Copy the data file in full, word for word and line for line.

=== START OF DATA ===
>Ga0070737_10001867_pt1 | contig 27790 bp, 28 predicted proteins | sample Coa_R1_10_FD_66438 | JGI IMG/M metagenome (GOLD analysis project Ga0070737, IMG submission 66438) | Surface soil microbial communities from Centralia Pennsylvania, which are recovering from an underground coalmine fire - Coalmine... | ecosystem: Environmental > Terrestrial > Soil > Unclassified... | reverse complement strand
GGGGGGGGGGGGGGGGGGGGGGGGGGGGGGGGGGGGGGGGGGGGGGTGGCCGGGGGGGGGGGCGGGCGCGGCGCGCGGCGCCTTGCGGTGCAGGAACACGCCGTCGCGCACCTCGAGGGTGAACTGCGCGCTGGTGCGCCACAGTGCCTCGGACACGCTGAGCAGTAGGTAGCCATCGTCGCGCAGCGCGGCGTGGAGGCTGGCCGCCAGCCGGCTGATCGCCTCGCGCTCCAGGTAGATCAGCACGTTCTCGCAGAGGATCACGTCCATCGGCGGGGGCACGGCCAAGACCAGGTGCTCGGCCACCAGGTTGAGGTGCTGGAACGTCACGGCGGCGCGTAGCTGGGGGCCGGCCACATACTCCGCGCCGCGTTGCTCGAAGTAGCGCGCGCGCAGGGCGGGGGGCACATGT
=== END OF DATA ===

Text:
>Ga0070737_10001867_pt1 | contig 27790 bp, 28 predicted proteins | sample Coa_R1_10_FD_66438 | JGI IMG/M metagenome (GOLD analysis project Ga0070737, IMG submission 66438) | Surface soil microbial communities from Centralia Pennsylvania, which are recovering from an underground coalmine fire - Coalmine... | ecosystem: Environmental > Terrestrial > Soil > Unclassified... | reverse complement strand
GGGGGGGGGGGGGGGGGGGGGGGGGGGGGGGGGGGGGGGGGGGGGGTGGCCGGGGGGGGGGGCGGGCGCGGCGCGCGGCGCCTTGCGGTGCAGGAACACGCCGTCGCGCACCTCGAGGGTGAACTGCGCGCTGGTGCGCCACAGTGCCTCGGACACGCTGAGCAGTAGGTAGCCATCGTCGCGCAGCGCGGCGTGGAGGCTGGCCGCCAGCCGGCTGATCGCCTCGCGCTCCAGGTAGATCAGCACGTTCTCGCAGAGGATCACGTCCATCGGCGGGGGCACGGCCAAGACCAGGTGCTCGGCCACCAGGTTGAGGTGCTGGAACGTCACGGCGGCGCGTAGCTGGGGGCCGGCCACATACTCCGCGCCGCGTTGCTCGAAGTAGCGCGCGCGCAGGGCGGGGGGCACATGT